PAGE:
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GAZA (Reuters) - The Hamas Islamist group in charge of the Gaza Strip on Wednesday denounced a Palestinian official's visit to the site of a Nazi death camp in Poland, and called the Holocaust in which 6 million European Jews perished an "alleged tragedy."
Ziad al-Bandak, an adviser to Palestinian President Mahmoud Abbas who governs in the occupied West Bank, had made a rare visit by a Palestinian official to the site of the Auschwitz death camp late last month.
"It was an unjustified and unhelpful visit that served only the Zionist occupation," said Fawzi Barhoum, a spokesman for Hamas. Hamas rejects Israel's existence and interim peace accords reached by Abbas' more moderate Fatah group with Israel.
Barhoum further called Bandak's visit to Auschwitz, a camp where the Nazis killed 1.5 million people, most of them Jews but also other Polish citizens, during World War Two, as "a marketing of a false Zionist alleged tragedy."
He said he saw this as coming "at the expense of a real Palestinian tragedy," alluding to Israel's control over territory where Palestinians live and seek to establish a state.
Israel was founded as a Jewish state in 1948, several years after the wartime genocide occurred.
Islamist extremists have taken to denying the Holocaust happened as part of a narrative rejecting Israel's existence, often at the encouragement of Iranian President Mahmoud Ahmadinejad, who has called the genocide "a myth."
Israel and Iran have been locked in a dispute over an Iranian nuclear program the West fears is intended to produce atomic weapons. The West has imposed sanctions on Tehran to try and force it to rein in the project. Iran insists its atomic work is intended solely for peaceful purposes.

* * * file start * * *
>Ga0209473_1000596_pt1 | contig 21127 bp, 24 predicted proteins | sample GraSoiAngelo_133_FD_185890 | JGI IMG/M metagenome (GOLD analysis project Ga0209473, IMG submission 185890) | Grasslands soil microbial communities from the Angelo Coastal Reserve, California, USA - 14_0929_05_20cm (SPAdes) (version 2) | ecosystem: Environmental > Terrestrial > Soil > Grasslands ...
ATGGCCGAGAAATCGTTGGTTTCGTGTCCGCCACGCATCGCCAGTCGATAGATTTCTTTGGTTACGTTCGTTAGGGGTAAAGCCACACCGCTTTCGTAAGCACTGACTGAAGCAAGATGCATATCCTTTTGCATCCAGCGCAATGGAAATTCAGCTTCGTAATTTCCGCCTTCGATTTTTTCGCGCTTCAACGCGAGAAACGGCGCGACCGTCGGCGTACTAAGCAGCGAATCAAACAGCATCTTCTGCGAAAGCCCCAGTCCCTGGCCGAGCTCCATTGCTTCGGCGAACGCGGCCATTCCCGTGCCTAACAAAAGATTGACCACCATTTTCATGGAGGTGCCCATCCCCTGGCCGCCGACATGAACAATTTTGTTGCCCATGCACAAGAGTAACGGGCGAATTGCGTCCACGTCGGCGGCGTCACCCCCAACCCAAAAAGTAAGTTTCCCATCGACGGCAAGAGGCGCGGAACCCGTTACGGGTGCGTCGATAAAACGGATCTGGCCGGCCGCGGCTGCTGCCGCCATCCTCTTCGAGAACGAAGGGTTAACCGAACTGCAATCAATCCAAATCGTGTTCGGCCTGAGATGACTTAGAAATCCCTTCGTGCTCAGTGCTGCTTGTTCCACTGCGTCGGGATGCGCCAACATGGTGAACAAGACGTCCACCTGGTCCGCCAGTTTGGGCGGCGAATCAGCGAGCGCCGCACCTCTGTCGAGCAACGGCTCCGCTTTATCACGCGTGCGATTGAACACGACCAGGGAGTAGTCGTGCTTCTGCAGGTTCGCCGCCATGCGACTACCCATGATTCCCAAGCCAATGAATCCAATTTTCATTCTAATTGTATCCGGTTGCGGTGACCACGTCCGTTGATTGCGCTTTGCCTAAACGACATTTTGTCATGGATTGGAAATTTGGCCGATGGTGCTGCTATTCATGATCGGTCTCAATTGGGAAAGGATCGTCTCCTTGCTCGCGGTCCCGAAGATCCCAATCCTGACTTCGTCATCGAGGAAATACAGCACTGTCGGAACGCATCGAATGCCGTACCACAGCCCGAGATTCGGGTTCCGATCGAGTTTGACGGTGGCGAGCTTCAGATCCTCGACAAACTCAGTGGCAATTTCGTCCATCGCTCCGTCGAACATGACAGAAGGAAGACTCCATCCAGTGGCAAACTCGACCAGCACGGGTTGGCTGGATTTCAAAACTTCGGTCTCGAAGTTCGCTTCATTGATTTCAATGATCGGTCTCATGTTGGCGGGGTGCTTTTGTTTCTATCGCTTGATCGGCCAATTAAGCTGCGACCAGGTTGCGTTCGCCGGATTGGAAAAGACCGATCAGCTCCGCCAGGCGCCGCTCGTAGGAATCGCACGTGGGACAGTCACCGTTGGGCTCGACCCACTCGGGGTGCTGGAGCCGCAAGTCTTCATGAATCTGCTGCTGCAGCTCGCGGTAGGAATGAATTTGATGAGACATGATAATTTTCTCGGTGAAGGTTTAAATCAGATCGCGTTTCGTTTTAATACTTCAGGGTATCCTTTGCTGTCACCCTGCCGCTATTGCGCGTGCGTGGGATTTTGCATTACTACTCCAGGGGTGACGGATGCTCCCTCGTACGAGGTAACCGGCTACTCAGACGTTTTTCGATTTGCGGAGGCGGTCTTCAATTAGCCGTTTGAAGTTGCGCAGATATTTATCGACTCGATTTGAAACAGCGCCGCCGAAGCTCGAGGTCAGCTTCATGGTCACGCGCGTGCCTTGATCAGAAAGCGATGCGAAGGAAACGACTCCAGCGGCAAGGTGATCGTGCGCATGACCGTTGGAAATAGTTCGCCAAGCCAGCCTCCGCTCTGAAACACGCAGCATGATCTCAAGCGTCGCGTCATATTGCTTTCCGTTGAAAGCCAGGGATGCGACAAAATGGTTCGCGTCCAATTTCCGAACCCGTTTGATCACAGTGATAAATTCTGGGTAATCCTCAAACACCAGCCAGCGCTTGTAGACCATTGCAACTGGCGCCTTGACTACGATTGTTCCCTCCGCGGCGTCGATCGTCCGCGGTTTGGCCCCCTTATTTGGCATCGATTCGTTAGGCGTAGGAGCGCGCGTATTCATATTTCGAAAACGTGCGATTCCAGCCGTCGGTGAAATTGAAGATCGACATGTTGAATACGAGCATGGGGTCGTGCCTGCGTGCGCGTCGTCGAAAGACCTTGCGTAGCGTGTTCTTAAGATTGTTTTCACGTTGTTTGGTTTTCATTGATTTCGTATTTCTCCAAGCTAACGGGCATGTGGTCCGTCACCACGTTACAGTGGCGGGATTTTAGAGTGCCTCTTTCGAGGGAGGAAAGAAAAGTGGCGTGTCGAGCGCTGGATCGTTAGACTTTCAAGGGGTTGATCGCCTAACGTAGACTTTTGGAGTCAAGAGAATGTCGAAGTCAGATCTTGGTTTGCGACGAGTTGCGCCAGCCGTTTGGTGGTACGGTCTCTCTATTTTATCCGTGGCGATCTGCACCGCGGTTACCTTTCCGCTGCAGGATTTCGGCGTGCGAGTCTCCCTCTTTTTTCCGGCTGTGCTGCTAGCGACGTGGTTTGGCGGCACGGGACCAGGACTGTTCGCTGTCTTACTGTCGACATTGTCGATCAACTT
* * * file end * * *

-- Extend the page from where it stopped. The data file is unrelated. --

Iran is an ally of Hamas, which seized control of Gaza in 2007 from Abbas' Fatah group. Gaza, home to some 1.5 million Palestinians, many refugees or descendants of those who fled or were driven away when Israel was founded, is separate and isolated from the other Palestinian territory of the West Bank.
Israel tightly monitors Gaza's frontiers, and cross-border violence is frequent with militants often firing rockets at Israel and Israel staging deadly bombing raids against militant targets in the coastal territory.
Bandak's visit to Auschwitz, where he laid a wreath at the invitation of a group working for tolerance in Poland, was a rare one by a Palestinian to the death camp site. Muslim officials from other countries have also paid respects there.
Reporting by Nidal al-Mughrabi; writing by Allyn Fisher-Ilan; editing by Todd Eastham